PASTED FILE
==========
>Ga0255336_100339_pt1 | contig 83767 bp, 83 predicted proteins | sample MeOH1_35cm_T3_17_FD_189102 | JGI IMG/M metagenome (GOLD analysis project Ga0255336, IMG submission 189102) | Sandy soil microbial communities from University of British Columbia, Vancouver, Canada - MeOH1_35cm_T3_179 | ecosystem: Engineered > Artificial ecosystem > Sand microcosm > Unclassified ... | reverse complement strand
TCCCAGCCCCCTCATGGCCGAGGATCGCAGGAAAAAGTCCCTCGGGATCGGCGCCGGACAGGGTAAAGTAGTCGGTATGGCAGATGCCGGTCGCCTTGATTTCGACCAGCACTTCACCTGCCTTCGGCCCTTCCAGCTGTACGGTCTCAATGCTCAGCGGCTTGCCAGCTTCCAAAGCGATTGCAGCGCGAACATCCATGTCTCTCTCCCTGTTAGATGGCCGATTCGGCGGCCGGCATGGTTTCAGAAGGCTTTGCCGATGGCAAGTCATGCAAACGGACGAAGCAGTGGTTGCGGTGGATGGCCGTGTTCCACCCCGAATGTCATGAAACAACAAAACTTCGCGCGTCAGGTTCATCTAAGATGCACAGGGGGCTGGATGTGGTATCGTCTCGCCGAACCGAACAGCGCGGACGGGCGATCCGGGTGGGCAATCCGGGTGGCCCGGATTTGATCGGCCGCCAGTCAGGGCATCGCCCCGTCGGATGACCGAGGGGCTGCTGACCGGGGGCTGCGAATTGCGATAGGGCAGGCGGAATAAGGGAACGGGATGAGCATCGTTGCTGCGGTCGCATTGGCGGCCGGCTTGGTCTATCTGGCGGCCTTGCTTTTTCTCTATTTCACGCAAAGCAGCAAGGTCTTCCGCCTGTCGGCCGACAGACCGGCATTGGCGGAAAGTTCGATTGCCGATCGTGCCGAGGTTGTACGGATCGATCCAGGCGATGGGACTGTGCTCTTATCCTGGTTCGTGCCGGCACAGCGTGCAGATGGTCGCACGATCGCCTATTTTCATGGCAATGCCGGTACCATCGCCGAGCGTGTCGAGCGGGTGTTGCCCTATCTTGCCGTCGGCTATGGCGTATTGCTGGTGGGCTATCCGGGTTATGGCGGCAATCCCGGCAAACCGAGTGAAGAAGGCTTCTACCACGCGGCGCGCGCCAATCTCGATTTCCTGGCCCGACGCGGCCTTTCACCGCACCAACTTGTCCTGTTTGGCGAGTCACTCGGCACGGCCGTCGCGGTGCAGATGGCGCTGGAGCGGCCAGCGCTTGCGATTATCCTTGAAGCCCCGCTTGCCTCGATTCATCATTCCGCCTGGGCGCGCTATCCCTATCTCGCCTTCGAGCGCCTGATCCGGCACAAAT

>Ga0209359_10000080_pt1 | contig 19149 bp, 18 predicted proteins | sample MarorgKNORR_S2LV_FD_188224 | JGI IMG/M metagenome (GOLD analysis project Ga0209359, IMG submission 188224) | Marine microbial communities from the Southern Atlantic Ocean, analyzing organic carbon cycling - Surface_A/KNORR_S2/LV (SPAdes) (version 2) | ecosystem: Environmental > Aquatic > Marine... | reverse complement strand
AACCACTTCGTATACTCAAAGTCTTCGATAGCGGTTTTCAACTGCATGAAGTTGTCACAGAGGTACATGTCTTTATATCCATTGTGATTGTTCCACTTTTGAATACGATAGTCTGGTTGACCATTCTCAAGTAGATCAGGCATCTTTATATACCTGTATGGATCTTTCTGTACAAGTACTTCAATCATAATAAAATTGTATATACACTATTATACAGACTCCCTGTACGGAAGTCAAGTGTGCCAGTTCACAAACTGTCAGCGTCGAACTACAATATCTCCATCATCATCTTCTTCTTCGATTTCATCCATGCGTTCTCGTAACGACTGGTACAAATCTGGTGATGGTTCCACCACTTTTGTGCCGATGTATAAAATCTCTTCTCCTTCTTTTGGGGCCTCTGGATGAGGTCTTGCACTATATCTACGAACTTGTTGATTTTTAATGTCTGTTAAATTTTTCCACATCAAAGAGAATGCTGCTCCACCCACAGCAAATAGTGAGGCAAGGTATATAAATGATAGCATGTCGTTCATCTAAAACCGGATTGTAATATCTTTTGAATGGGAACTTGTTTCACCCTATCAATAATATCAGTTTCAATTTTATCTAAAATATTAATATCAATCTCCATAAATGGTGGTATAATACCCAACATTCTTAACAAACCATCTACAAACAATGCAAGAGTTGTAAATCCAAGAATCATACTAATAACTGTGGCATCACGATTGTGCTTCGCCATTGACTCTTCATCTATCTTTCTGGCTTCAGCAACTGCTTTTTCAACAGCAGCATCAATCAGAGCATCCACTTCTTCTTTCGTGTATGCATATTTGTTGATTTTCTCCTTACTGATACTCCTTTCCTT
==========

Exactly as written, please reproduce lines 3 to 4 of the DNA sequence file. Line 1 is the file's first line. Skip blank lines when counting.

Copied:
>Ga0209359_10000080_pt1 | contig 19149 bp, 18 predicted proteins | sample MarorgKNORR_S2LV_FD_188224 | JGI IMG/M metagenome (GOLD analysis project Ga0209359, IMG submission 188224) | Marine microbial communities from the Southern Atlantic Ocean, analyzing organic carbon cycling - Surface_A/KNORR_S2/LV (SPAdes) (version 2) | ecosystem: Environmental > Aquatic > Marine... | reverse complement strand
AACCACTTCGTATACTCAAAGTCTTCGATAGCGGTTTTCAACTGCATGAAGTTGTCACAGAGGTACATGTCTTTATATCCATTGTGATTGTTCCACTTTTGAATACGATAGTCTGGTTGACCATTCTCAAGTAGATCAGGCATCTTTATATACCTGTATGGATCTTTCTGTACAAGTACTTCAATCATAATAAAATTGTATATACACTATTATACAGACTCCCTGTACGGAAGTCAAGTGTGCCAGTTCACAAACTGTCAGCGTCGAACTACAATATCTCCATCATCATCTTCTTCTTCGATTTCATCCATGCGTTCTCGTAACGACTGGTACAAATCTGGTGATGGTTCCACCACTTTTGTGCCGATGTATAAAATCTCTTCTCCTTCTTTTGGGGCCTCTGGATGAGGTCTTGCACTATATCTACGAACTTGTTGATTTTTAATGTCTGTTAAATTTTTCCACATCAAAGAGAATGCTGCTCCACCCACAGCAAATAGTGAGGCAAGGTATATAAATGATAGCATGTCGTTCATCTAAAACCGGATTGTAATATCTTTTGAATGGGAACTTGTTTCACCCTATCAATAATATCAGTTTCAATTTTATCTAAAATATTAATATCAATCTCCATAAATGGTGGTATAATACCCAACATTCTTAACAAACCATCTACAAACAATGCAAGAGTTGTAAATCCAAGAATCATACTAATAACTGTGGCATCACGATTGTGCTTCGCCATTGACTCTTCATCTATCTTTCTGGCTTCAGCAACTGCTTTTTCAACAGCAGCATCAATCAGAGCATCCACTTCTTCTTTCGTGTATGCATATTTGTTGATTTTCTCCTTACTGATACTCCTTTCCTT